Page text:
Schools on the front line in the fight against sexual abuse in Haiti
by Trillium Hibbeln, Power of Education Foundation
Gender-Based Violence (GBV) is a significant public health concern for all girls and women in Haiti and particularly in the urban center of Port-au-Prince. One in three women in Haiti have experienced sexual violence and half of all rape victims are under age 17 at the time of the crime (Amnesty International 2008). Even these shocking statistics cannot begin to shed light on the true problem because of a lack of reporting of rape, sexual violence and physical violence. Sexual based harassment and violence are a major cause of girls and teens not finishing schooling, deepening the struggles of the most impoverished.
Although sexual predators proliferate throughout the world, they are especially free to violate their victims in situations with few government and inadequate legal follow-through. Can schools become a haven of safety and mechanism for community change?
At The Power of Education Foundation (La Puissance de L’Education), teachers, administrators, parents and community leaders are speaking out against abuse, responding to reports of abuse and supporting victims after an attack. It is only through a full community response do woman, girls and boys begin to feel safer in their communities.
Recently, our local board of directors called a community meeting of parents and other community leaders to discuss how they could work together to increase the safety of all of the children in the neighborhoods. Families learned about the warning signs associated with victim grooming and discussed how to keep their children safe even in the most dangerous of neighborhoods. The board is now planning additional parent education sessions, creating a response team to intervene in situations and creating a reintegration model.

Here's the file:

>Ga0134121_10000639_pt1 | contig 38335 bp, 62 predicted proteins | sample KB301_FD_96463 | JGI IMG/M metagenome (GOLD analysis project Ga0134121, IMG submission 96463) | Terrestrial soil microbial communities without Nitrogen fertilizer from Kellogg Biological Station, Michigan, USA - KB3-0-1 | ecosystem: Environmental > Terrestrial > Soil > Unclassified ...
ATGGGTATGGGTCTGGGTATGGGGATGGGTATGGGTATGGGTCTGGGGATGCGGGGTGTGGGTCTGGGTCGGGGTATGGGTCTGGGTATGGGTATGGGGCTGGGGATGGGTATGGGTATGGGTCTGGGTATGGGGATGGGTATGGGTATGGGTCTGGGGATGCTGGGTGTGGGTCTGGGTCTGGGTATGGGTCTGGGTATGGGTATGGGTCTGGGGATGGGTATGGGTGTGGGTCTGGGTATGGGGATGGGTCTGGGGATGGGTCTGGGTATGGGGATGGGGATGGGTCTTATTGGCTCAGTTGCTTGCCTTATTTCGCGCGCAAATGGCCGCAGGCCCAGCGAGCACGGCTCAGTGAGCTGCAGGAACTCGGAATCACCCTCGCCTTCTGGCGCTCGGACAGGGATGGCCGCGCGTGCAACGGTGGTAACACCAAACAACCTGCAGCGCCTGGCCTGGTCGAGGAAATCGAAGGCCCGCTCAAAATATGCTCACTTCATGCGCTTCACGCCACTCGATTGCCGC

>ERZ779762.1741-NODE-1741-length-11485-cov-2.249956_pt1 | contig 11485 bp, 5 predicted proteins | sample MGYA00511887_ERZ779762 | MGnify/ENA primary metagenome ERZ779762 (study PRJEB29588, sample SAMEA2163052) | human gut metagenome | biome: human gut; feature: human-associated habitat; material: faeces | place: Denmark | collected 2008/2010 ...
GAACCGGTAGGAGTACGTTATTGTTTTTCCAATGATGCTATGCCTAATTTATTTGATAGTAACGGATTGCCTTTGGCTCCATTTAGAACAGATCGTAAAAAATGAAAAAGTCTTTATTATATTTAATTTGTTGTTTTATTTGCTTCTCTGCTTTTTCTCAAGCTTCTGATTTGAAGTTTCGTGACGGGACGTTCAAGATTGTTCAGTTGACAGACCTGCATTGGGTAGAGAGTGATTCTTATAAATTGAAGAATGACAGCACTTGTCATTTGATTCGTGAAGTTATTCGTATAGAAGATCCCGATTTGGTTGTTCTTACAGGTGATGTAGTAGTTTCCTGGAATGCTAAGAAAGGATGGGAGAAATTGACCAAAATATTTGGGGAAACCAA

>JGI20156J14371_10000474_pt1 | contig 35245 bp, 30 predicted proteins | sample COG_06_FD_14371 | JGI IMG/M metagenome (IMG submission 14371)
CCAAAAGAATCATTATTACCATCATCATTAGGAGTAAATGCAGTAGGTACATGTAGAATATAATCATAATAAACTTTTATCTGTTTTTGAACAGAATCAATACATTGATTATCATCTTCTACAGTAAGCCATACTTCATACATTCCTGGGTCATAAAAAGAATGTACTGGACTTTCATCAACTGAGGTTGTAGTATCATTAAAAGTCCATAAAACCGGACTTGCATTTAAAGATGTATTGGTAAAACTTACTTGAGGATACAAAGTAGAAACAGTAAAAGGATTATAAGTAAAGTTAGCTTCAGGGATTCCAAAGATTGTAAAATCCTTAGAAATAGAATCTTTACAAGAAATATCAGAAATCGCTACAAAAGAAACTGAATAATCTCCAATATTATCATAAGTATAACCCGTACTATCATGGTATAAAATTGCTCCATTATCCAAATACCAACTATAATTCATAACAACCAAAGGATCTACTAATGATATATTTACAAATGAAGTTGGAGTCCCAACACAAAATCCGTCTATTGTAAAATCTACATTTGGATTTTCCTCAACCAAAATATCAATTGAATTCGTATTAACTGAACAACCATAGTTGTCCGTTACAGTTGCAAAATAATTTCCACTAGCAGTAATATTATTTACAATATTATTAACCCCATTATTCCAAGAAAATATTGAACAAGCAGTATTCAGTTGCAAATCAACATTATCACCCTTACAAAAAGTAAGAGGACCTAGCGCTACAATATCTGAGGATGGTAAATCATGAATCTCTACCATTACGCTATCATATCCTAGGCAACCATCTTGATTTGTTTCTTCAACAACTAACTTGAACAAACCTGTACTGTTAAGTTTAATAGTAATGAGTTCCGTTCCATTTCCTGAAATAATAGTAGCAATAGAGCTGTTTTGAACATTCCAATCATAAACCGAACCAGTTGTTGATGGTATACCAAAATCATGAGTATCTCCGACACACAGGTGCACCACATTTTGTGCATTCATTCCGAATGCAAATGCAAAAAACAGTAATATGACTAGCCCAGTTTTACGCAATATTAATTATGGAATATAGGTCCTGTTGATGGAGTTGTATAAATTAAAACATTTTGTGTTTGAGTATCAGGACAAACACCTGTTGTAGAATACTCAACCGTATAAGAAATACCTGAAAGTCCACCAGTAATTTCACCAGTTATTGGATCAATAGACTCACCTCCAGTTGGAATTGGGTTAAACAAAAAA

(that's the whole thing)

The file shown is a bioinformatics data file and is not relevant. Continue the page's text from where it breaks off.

Teachers themselves also have a crucial part to play in identifying children at-risk, creating a safe environment for students to report abuse and creating an environment where victims can return to school with the full support of their peers.
In a recent case, our teachers had to reintegrate a 13-year-old girl who had been raped, impregnated and then experienced a still birth. When she returned to school, her class stood up and cheered for her and her teacher embraced her. The teacher has spent time preparing for her return to ensure that her peers would accept her with love. As a child psychologist recently told them, “Be with her just for a moment in her pain. Acknowledge how difficult it must be for her. If she blurts something out in class about the attack, “Stop and say…That must have been very difficult. I am so very sorry.” This simple act of acknowledgement gives the victim the chance to feel heard and over time, they will work through their pain.
Unfortunately, many children like this never go back to school after the event because of the stigma attached to rape and because of the lack of support at school. Our teachers have banded together to discuss cases like these and develop strategies to support every student. Now they are working to identify the students whose life situations put them at greatest risk so they can support them to try to prevent an attack from occurring.
Quality schools can become not only havens of safety in an otherwise hostile environment for children and teens, but also have the potential to lead families and communities in efforts to stem the violence. School leaders and teachers who care deeply about children can be mobilized and trained to begin the dialogue among students and families as to what is acceptable and what behaviors in the community need to be stopped. Through rising their voices in defiance of the abuse of children, women and boys, the community can feel empowered to find local solutions that will be sustainable.
Trillium Hibbeln is the Co-Founder and Executive Director of Power of Education Foundation.